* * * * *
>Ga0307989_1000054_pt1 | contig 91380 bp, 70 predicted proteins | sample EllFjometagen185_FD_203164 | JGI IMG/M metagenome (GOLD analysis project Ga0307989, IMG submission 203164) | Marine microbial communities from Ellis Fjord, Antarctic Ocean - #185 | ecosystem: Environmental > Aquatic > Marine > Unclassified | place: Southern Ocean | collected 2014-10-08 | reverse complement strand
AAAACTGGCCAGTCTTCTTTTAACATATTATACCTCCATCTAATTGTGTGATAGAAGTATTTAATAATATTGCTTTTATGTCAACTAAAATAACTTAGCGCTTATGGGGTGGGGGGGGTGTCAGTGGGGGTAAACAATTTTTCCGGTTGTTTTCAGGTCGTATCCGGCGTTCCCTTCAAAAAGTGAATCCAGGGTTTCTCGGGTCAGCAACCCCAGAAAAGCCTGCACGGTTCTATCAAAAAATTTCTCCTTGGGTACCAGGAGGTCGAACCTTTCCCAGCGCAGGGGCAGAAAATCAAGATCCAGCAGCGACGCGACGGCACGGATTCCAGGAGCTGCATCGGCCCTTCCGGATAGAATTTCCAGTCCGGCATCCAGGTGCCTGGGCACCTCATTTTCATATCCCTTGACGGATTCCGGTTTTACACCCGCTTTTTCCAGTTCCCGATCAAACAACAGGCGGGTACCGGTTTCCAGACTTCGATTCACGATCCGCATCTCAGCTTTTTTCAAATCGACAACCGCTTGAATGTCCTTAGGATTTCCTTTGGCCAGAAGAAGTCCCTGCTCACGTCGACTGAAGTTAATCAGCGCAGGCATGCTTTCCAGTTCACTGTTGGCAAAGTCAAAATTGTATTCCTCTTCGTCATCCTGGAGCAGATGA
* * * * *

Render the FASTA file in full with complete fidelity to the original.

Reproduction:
>Ga0307989_1000054_pt1 | contig 91380 bp, 70 predicted proteins | sample EllFjometagen185_FD_203164 | JGI IMG/M metagenome (GOLD analysis project Ga0307989, IMG submission 203164) | Marine microbial communities from Ellis Fjord, Antarctic Ocean - #185 | ecosystem: Environmental > Aquatic > Marine > Unclassified | place: Southern Ocean | collected 2014-10-08 | reverse complement strand
AAAACTGGCCAGTCTTCTTTTAACATATTATACCTCCATCTAATTGTGTGATAGAAGTATTTAATAATATTGCTTTTATGTCAACTAAAATAACTTAGCGCTTATGGGGTGGGGGGGGTGTCAGTGGGGGTAAACAATTTTTCCGGTTGTTTTCAGGTCGTATCCGGCGTTCCCTTCAAAAAGTGAATCCAGGGTTTCTCGGGTCAGCAACCCCAGAAAAGCCTGCACGGTTCTATCAAAAAATTTCTCCTTGGGTACCAGGAGGTCGAACCTTTCCCAGCGCAGGGGCAGAAAATCAAGATCCAGCAGCGACGCGACGGCACGGATTCCAGGAGCTGCATCGGCCCTTCCGGATAGAATTTCCAGTCCGGCATCCAGGTGCCTGGGCACCTCATTTTCATATCCCTTGACGGATTCCGGTTTTACACCCGCTTTTTCCAGTTCCCGATCAAACAACAGGCGGGTACCGGTTTCCAGACTTCGATTCACGATCCGCATCTCAGCTTTTTTCAAATCGACAACCGCTTGAATGTCCTTAGGATTTCCTTTGGCCAGAAGAAGTCCCTGCTCACGTCGACTGAAGTTAATCAGCGCAGGCATGCTTTCCAGTTCACTGTTGGCAAAGTCAAAATTGTATTCCTCTTCGTCATCCTGGAGCAGATGA